Can you imagine going on vacation without checking out attractions, lodging and restaurants first? Or shopping for a new TV without reading reviews or comparing products and prices from competing stores? Online tools make it convenient for consumers to check everything from cars to real estate. But research shows that online discovery isn't restricted to consumers. Nearly 90 percent of B2B buyers use the Web to research the products they buy for their business.
Not that long ago, the direct sales rep was the source of information for buyers. Companies provided thought leadership with in-person meetings, presentations, brochures and catalogs. Today, it's hard to get a buyer you know to return a call, let alone connect with one you don't know.
The buyers of yesteryear were experienced. They knew their stuff. They valued the knowledge a good sales rep could provide. But with downsizing and outsourcing came a change in target audience. Veteran buyers were replaced with young, intelligent millennials. They often lacked product expertise but were online savvy, comfortable with technology and adept at finding out about things they didn't know. Three-martini business lunches transformed into 140-character conversations.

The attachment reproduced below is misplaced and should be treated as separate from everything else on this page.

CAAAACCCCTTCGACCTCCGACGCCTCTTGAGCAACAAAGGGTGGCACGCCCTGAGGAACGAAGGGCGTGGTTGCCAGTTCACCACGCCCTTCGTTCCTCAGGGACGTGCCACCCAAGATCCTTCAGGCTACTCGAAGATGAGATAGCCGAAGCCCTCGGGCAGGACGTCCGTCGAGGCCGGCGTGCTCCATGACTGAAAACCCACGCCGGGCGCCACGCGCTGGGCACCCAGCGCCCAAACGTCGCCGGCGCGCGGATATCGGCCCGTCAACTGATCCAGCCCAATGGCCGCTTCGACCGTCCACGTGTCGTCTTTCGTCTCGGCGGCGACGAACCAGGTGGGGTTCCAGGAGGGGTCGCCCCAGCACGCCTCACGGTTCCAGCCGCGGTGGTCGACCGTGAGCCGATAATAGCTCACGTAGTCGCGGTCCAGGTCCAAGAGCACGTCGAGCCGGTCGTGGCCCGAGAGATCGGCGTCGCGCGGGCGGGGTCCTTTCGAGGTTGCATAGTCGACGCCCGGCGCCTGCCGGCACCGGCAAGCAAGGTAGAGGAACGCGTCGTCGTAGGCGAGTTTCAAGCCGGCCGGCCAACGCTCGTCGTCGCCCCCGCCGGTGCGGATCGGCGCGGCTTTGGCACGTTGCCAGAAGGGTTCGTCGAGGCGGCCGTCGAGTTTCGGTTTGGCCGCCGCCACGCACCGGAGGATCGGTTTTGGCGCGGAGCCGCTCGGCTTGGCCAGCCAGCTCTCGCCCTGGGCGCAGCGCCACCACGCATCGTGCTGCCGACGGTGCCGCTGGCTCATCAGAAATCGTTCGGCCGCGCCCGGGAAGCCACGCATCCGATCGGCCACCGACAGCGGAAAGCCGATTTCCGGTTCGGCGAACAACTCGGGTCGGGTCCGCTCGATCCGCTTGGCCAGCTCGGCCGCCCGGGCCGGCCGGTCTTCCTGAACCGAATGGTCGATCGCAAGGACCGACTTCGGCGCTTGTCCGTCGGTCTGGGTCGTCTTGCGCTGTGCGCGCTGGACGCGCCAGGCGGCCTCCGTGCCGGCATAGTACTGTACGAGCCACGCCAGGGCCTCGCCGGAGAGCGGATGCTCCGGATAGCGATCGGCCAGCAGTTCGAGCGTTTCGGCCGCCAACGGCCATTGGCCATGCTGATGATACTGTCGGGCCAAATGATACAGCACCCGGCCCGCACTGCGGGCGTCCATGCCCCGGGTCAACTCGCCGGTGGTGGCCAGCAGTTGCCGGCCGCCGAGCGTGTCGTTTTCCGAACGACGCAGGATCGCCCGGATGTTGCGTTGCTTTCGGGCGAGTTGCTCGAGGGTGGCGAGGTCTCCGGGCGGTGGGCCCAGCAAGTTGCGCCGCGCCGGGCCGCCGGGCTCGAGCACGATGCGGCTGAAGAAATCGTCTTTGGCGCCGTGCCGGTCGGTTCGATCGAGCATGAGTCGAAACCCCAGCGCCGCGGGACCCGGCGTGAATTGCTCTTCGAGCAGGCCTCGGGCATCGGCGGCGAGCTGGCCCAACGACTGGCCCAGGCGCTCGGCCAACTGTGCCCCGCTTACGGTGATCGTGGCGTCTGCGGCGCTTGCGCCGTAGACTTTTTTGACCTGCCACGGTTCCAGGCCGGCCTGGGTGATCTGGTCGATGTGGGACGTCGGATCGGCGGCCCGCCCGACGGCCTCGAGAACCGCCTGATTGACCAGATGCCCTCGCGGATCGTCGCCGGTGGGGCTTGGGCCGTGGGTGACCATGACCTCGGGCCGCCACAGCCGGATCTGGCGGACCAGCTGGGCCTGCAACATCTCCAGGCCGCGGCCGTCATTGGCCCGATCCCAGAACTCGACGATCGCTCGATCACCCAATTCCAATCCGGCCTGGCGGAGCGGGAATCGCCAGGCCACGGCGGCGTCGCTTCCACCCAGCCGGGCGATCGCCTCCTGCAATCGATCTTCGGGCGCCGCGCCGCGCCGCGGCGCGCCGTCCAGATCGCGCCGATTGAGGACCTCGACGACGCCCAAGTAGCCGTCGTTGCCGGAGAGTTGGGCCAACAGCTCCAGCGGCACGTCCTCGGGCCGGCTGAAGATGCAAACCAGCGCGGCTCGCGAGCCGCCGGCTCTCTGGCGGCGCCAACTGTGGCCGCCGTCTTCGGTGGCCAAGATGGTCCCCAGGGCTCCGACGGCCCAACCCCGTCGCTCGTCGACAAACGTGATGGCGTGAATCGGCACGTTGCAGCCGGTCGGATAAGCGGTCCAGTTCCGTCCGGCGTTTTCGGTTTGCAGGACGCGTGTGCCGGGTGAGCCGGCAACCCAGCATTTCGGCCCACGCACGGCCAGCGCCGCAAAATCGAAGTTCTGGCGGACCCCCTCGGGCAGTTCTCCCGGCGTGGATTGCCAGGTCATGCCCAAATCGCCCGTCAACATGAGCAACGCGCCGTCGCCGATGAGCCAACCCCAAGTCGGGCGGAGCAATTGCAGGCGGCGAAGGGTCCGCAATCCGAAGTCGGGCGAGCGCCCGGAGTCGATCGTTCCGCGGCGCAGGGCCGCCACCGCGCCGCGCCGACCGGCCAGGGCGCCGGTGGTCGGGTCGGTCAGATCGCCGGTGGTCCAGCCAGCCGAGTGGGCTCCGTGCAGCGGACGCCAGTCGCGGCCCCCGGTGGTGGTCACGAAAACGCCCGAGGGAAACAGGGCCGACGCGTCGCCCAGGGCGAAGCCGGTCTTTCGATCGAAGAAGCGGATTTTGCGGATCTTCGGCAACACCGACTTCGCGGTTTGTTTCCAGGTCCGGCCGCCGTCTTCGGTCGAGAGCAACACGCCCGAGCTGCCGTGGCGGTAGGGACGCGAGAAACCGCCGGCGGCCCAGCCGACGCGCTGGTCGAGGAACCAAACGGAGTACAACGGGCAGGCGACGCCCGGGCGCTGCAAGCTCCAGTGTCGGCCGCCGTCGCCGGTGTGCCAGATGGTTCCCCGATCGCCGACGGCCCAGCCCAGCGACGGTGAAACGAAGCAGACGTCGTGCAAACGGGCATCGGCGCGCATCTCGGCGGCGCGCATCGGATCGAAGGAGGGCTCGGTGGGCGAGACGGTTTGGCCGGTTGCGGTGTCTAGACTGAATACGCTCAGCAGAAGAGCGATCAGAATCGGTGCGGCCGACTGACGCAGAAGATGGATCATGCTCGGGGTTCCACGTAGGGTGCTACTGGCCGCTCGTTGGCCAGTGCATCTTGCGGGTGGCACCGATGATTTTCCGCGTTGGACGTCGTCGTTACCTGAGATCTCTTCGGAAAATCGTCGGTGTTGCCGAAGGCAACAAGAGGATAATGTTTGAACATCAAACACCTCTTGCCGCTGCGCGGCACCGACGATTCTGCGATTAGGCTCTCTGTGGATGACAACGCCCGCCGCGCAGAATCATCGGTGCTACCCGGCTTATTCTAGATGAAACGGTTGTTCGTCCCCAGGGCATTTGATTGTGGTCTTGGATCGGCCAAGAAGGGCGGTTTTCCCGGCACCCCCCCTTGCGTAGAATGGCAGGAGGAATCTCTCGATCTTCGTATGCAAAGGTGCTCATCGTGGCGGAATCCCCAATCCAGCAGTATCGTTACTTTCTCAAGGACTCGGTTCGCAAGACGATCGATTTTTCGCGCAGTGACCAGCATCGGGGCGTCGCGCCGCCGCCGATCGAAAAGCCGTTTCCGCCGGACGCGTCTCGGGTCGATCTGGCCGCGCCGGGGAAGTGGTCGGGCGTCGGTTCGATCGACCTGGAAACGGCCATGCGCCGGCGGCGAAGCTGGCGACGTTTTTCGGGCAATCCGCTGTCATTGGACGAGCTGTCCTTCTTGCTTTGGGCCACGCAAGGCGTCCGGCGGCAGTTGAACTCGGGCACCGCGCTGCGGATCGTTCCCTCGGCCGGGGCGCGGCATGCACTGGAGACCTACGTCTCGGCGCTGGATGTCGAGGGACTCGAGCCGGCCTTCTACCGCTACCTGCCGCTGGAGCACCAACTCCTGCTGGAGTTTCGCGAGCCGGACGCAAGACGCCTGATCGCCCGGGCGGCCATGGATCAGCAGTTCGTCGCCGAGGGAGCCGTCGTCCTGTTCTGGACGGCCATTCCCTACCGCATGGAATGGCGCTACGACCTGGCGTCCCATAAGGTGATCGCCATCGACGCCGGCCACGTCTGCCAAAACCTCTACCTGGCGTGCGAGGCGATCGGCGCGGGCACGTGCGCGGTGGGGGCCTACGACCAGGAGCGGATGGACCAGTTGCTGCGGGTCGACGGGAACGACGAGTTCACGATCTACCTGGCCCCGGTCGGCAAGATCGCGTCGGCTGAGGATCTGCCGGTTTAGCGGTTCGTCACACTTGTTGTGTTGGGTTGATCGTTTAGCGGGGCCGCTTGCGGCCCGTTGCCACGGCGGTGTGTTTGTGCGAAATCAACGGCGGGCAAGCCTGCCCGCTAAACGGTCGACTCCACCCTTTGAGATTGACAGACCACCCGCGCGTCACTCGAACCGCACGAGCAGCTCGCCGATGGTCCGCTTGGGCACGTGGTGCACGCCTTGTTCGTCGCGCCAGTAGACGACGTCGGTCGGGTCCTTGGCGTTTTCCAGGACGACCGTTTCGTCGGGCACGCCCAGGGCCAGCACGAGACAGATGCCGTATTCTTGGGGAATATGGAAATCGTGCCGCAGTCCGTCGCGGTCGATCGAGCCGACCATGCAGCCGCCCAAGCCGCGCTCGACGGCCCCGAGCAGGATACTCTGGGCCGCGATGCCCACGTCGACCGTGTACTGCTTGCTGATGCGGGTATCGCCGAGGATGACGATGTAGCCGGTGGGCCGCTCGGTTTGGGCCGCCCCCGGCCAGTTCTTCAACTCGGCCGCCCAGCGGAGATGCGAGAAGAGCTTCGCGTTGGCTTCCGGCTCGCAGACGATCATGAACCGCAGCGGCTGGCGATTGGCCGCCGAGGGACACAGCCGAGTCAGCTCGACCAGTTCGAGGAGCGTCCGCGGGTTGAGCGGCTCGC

With the dramatic shift in purchasing behavior, how can any business forgo developing an effective web strategy?
B2B Purchasing Starts with Search
More than 70 percent of enterprise buyers start their purchasing process through research conducted online. And, according to a recent report from Fleishman-Hillard, 89 percent of consumers turn to Google, Bing or another search engine to find information on products, services or businesses prior to making purchases.
And that search activity is skewed toward millennials. Although all age groups use search when investigating a product purchase, millennials now account for nearly half of all B2B Web searches. The millennial generation, born after 1980, has never known a world without the modern-day Internet. They are digital natives. They look and expect to find viable information online.